Given on July 17, 2-16 at UPC of Amsterdam, NY
Text: Colossians 1:15-29
Those moments do still come, those moments in which we can see the Christ appearing all around us. Those moments in which we can, as Paul does in his letter to the church in Colossae, see and perceive, perceive and believe that all things came into being through Christ and in him, all things are able to maintain their being. Those moments do come, like the sunrise after a long evening of storms when babies awaken time and again and the only light that sears through the windows is that which is created by the threatening flashes of lightning in which every item in your bedroom takes on a sinister and momentary glow. In those moments in the morning in which the drenched night is overcome once again by the mini-resurrection of daybreak. The kind of mini-resurrections that would cause a songwriter to declare that “Morning has broken, like the first morning.” Those moments do still come when the light of the day and the spirit of Christ are brought together as a singular experience. If you’ve ever spent anytime in Africa, you know that the darkness of night is threatening, menacing, truly dark. Robbed of your sight, your other senses are heightened to the point of near hysteria. Your ears betraying you the most, with the sounds of mosquitos buzzing just outside your mosquito net, the sounds of unknown creatures walking around on your roof, the sounds of things moving about on the floor, on the bed, on the netting. The morning light that terminates the incapacitating darkness feels as though it is a gift from God above and, maybe for the first time, you can see and experience what it must have looked like when the spirit passed over the waters of chaos at the beginning of time and declared, “Let there be light.” In those moments, it is not hard to believe that the source of that light, more than any one celestial body, more than the twinkling of stars from some distance galaxy, more than our own creation of light, more than all that, it is not hard to believe that the source off all light, from the beginning of time til now, and from now until eternity is Christ. We have an unenviable task as followers of the Christ, like ship captains trying to navigate the rocky and dangerous waters of life using only the light of Christ as our beacon. We first must learn how to cling to the light, cling to the Christ that dwelt at the beginning of time. To place the whole of our trust in the power of Christ, to bind the broken back together when human action or inaction has once again fallen woefully short. To celebrate together that we have been given a glimpse into the mystery of God through our awareness of the power of Christ in ours souls and in our world. And as if to cling to that awareness, that hope, that light were not difficult enough, not trying enough. As it it weren’t enough to dwell in this place and contemplate the meaning of that mystery of which we have been given a glimpse, we are then commanded to take that awareness, to take that mystery, to take that light and share it with the whole of the world. To go to all the nations and preach Christ and all that he has commanded his first disciples and in turn show others how to see and cling to the hope found only in Christ.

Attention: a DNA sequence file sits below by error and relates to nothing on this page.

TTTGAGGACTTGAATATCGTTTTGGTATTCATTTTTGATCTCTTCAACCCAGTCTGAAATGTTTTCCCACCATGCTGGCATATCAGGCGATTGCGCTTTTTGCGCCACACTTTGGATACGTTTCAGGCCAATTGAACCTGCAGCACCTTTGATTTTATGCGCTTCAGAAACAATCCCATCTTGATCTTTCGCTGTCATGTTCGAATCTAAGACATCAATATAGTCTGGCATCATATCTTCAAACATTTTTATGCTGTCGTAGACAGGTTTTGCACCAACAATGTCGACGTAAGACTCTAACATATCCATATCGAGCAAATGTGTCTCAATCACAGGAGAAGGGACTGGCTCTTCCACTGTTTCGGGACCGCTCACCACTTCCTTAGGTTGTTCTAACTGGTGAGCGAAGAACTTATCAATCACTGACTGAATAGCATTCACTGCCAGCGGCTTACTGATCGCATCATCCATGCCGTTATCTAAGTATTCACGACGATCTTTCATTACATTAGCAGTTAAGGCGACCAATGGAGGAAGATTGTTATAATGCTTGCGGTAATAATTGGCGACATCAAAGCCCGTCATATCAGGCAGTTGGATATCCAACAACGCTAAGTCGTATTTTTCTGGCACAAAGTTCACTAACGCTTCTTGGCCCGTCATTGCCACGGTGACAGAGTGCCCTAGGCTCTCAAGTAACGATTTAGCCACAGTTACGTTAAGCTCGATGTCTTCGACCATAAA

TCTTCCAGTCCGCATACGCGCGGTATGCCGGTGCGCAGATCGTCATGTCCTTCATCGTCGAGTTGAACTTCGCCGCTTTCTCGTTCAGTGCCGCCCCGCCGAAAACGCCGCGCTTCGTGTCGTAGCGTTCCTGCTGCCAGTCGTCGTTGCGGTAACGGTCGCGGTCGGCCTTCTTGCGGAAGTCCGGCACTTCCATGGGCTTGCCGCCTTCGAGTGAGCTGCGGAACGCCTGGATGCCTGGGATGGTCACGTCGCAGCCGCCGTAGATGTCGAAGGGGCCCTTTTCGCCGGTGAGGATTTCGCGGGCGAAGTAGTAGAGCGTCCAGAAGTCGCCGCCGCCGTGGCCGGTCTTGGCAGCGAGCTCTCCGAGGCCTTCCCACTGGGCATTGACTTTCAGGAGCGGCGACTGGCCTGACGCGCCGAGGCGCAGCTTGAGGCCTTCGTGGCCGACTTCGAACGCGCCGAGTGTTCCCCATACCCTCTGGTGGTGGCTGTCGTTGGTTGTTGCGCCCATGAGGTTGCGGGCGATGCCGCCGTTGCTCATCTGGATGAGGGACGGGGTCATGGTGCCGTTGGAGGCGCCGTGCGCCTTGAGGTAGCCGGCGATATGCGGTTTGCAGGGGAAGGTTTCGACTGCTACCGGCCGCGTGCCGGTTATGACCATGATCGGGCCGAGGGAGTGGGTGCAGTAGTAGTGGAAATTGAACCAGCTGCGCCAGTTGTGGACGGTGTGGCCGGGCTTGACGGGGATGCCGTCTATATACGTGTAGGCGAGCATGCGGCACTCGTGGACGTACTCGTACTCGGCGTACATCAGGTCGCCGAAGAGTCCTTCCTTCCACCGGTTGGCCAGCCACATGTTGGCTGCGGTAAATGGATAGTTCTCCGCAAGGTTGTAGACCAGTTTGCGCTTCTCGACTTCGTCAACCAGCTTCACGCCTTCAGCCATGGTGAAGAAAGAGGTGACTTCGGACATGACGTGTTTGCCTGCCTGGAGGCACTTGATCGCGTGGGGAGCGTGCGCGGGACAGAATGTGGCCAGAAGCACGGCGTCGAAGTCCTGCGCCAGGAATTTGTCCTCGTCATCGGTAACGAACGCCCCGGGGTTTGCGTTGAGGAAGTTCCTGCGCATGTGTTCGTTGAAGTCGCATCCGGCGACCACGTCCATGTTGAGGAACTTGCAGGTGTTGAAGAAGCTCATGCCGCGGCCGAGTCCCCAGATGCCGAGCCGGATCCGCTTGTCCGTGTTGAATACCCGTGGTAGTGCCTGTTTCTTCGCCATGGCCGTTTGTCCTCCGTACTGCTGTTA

I don’t need to tell you of the latest round of devastating news to emerge from the world over the past week. It has bee splayed across our televisions and computer screens and the accounts of the events in Nice, France are as harrowing as they are emblazoned in our minds. I don’t need to tell you that sin is real, that brokenness is real, that hatred bordering on delusion and insanity is real because we have seen the effects of all of that on the world in which we all inhabit over the past few weeks. It has not been a good month for the whole of the human race. There is a relatively new phenomenon that has emerged from tragedies that take place around the world. A new phenomenon, birthed by the emergence of the 24-hour news channels that so many use to cope with the uncertainty of the world. A morbid practice in which folks gather around televisions and watch for hours on end in a seemingly endless search for some missing piece of information that might bring understanding in the midst of devastation. Something must be able to explain this feeling of sheer and utter helplessness that I am feeling. And for many this ritual of the past 15 years only serves to send them deeper into the vortex of confusion and sadness until they are left with fewer answers than before the devastation occurred. And yet into this vortex, into this confusion, we are called to hold on all the tighter, to place the whole of our trust on the spirit of Christ, from whom all things came into being, to whom all things will return, in whom all of creation has its being. To trust in the power of Christ to redeem even the most horrific and unspeakable events of our lives, with the power of the resurrection, with the power of grace, with a light that shines in the darkness that is never able to be overcome. That is the faith that must take us through the devastations of the present age.